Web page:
By Nathan Layne
(Reuters) - Sam's Club, the warehouse division of Wal-Mart Stores Inc, has tied up with online car-shopping service TrueCar Inc to make a full-fledged foray into auto sales, a fast-growing business for rival Costco Wholesale Corp.
Until now Sam's Club had allowed a third-party auto-buying service to market cars through its website but had not operated its own program like Costco, which has quietly grown into one of the biggest players in the industry, selling nearly 400,000 vehicles last year.
Sam's Club said on Thursday that its new program would give members access to more than 10,000 TrueCar dealers and guaranteed savings off the manufacturer's suggested retail price for new cars as well as deals on used cars.
The company did not disclose sales or other targets.
Seong Ohm, senior vice president of merchandise business service, said the company did not expect to make money on the service but believed it would emerge as a key driver of membership. Sam's and Costco both make the bulk of their profit through membership fees.
"We are not extracting value other than membership," Ohm said. "We think this is going to be a really great program, but we also recognize it is going to take some time to scale up."
A basic annual membership at Sam's costs $45. Sam's has 653 stores in the United States and Puerto Rico.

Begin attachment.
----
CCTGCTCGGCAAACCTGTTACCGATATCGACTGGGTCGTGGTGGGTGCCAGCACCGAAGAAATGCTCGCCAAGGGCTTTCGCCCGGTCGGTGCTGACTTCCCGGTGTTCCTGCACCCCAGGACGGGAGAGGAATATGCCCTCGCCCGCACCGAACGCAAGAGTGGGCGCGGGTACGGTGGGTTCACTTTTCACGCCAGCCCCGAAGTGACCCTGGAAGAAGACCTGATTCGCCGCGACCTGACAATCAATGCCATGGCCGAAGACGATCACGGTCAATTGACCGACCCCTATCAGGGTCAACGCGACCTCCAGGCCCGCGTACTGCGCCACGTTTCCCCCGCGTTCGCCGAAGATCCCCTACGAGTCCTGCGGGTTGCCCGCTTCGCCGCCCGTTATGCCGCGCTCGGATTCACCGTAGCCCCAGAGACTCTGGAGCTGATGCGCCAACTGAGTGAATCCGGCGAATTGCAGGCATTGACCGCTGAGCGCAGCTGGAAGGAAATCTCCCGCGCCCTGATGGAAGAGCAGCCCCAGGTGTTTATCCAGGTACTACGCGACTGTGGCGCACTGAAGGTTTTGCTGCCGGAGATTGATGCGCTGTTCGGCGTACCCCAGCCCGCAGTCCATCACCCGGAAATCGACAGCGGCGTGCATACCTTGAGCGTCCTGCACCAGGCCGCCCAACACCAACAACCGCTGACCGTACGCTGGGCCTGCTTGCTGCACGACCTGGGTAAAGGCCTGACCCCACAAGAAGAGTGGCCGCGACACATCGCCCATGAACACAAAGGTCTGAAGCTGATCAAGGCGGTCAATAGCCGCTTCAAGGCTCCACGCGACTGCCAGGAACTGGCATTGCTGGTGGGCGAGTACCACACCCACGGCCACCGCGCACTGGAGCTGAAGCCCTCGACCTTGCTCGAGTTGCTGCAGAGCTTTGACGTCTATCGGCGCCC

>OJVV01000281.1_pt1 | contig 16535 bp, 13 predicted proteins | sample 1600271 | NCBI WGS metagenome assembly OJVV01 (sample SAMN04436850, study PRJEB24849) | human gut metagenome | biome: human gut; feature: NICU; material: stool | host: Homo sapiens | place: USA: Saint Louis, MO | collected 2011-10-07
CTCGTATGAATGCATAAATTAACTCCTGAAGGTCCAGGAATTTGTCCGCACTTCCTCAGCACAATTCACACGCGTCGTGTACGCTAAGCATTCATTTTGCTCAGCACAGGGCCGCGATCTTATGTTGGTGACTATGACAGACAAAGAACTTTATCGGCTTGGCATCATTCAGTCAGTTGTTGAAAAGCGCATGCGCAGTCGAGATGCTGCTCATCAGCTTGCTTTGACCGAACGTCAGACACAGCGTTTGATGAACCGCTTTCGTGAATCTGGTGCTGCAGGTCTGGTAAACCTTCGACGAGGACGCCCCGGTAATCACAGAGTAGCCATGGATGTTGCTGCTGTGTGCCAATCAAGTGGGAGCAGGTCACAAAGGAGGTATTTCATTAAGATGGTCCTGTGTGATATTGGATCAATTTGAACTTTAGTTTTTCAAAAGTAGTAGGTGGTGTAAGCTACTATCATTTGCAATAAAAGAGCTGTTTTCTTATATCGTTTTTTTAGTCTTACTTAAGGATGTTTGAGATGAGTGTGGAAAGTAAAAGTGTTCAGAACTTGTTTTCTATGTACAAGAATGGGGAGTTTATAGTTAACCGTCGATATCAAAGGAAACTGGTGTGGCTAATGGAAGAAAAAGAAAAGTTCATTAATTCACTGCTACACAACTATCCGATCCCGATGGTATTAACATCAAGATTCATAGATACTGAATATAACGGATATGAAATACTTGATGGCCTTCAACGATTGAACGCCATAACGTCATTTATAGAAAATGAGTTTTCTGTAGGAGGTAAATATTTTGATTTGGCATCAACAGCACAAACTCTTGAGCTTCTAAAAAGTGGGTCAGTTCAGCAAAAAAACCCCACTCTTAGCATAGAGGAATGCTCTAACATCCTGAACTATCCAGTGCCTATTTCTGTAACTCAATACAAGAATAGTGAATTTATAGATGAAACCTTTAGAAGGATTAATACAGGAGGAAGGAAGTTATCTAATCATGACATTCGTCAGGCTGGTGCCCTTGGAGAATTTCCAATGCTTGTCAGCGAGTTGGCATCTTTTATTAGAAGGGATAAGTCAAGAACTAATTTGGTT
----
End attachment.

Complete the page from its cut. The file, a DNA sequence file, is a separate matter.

Sam's foray into the market reflects growing interest among consumers in obtaining the best price on a car without haggling. It cited a recent survey by J.D. Power and Associates showing that two-thirds of "millennials" - those born between 1980 and 2000 - view buying a car as one of the most intimidating purchases they can make.
Sam’s service will allow shoppers to see what others paid for the same car "so they know if they are getting a deal or not,” Ohm said.
The program is among 10 new or relaunched services at Sam's in the past year. Sam's comparable sales rose 1.3 percent in the latest quarter minus fuel, but it has recently lagged behind Costco and is looking for ways to ignite growth.
Edward Jones analyst Brian Yarbrough said the car program would likely do well but that Sam's needed to improve its merchandise and services to catch up with Costco.
"It may help them close the gap on the car-buying side versus Costco but as far as the issues with the rest of the store, those have yet to be fixed," Yarbrough said.
(Reporting by Nathan Layne in Chicago; Editing by Matthew Lewis)